On Wednesday, we will brief on our normal schedule. Thursday, the Secretary is testifying before the House International Relations Committee. That will be a broad foreign policy overview.

Because of the testimonies on Tuesday and Thursday, we will not do our normal State Department briefing, but the Press Office will be open on the usual basis for inquiries on other subjects.

On Friday, as you know, we have the event which I talked about last week regarding the release of the Global Landmine Report to Congress. That will take place at 10 o'clock on Friday morning, and we will have our normal briefing on Friday at the approximate usual time.

I'll be happy to take your questions.

Q Can we ask you about Bosnia? I'm sure there are probably a half dozen questions to ask, but let me get it started by -- maybe you want to clear away some of the underbrush. Is the Ambassador back? Does he approve of or was he aware of Ambassador Thomas' trip to see the Serbs, and what about the U.N. resolution? That seems to -- haven't you unilaterally reinterpreted a U.N. resolution which I thought prohibited negotiating with the Serbs until they accepted the Contact Group plan?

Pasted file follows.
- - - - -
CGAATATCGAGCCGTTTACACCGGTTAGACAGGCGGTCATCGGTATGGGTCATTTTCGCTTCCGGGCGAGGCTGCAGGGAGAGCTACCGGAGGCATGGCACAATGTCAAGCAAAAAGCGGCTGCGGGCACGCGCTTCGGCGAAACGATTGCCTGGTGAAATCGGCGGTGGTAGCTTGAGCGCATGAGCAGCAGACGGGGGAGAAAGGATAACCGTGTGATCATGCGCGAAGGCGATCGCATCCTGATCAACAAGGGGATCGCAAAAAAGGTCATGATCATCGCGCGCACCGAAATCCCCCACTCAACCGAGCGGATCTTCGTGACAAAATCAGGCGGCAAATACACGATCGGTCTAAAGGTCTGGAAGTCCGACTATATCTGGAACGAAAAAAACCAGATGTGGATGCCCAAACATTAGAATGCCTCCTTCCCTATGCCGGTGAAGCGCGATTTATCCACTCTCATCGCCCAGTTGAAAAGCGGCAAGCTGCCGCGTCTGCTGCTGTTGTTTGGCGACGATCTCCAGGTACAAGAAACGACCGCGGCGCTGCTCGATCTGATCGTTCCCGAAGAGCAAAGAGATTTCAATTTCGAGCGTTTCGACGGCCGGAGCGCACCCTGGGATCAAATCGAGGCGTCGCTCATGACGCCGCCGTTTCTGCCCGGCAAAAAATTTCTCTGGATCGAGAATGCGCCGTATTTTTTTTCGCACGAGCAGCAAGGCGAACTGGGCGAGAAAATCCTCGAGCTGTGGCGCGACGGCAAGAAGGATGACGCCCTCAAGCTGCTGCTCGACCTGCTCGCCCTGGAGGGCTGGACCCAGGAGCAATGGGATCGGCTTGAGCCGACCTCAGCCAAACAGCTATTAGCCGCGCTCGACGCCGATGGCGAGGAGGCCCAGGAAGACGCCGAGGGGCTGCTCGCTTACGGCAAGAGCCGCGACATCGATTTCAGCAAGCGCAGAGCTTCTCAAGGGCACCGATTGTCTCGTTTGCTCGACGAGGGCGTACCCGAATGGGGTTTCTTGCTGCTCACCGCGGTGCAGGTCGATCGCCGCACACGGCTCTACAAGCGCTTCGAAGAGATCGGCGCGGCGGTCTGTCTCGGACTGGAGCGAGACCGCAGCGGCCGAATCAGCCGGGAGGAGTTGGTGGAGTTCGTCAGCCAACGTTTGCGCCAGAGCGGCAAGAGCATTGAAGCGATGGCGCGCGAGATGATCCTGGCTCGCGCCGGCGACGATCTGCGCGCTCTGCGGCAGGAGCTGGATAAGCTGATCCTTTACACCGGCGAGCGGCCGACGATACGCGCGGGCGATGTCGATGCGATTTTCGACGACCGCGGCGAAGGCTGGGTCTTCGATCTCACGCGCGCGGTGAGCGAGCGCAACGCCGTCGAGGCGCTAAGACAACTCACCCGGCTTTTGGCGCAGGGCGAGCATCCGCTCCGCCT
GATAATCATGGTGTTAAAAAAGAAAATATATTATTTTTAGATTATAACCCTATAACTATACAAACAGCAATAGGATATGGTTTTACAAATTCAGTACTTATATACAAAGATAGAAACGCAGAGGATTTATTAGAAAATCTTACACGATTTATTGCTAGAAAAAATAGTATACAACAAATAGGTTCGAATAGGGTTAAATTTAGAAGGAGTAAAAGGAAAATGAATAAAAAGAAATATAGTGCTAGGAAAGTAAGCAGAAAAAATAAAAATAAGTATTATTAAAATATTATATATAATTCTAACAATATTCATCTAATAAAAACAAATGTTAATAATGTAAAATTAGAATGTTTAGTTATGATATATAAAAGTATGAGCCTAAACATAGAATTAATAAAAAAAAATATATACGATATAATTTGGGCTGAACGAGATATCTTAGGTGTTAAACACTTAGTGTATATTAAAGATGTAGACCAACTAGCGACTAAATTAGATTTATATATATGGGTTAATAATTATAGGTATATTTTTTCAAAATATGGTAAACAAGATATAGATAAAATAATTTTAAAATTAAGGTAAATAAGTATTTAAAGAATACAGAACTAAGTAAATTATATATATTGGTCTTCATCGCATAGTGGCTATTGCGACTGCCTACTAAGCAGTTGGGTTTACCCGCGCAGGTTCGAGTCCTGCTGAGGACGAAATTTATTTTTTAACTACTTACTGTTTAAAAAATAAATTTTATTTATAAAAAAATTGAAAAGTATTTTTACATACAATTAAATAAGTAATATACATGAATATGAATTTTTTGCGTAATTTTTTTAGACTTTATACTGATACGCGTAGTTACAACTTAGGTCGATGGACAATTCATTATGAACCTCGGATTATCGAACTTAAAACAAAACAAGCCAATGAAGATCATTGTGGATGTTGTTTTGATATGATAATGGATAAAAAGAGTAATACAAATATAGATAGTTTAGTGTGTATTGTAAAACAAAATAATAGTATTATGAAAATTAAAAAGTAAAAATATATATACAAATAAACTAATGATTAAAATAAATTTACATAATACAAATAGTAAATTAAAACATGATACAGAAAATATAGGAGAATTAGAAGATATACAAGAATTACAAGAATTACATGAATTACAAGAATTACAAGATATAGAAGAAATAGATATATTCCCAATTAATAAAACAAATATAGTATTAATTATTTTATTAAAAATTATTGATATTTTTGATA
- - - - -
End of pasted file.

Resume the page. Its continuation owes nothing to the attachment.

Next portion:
MS. SHELLY: On the first part of your question, Ambassador Jackovich is in Washington on consultations. He's taking part in discussions on the visit of Prime Minister Silajdzic. He's meeting with officials in the Department to discuss the diplomatic process in Bosnia. This is his first visit since October of last year.

John Menzies, our Charge d'Affaires in Sarajevo, traveled to Pale on January 19 to review the Bosnian Serb position in advance of Ambassador Thomas' subsequent visit. His visit was fully coordinated with Ambassador Jackovich.

All of these contacts and meetings which have been taking place have all been very carefully and closely coordinated with each other. The Ambassador has been fully apprised of all of these exchanges, and the Ambassador certainly supports U.S. policy.

Q And specifically, your talks -- your direct talks with the -- Menzies, if that's his name, and Thomas' direct talks in Pale. The Ambassador supports that?

MS. SHELLY: The Ambassador supports this policy, yes. I think he believes, as we believe, that there is a moment of opportunity here with the cessation of hostilities. It does provide a better climate certainly than was the case some months back for improved negotiations with the Bosnian Serbs.

I think it's our feeling here and I think it's also one shared by the Ambassador that this is not a moment or an opportunity that we should let pass.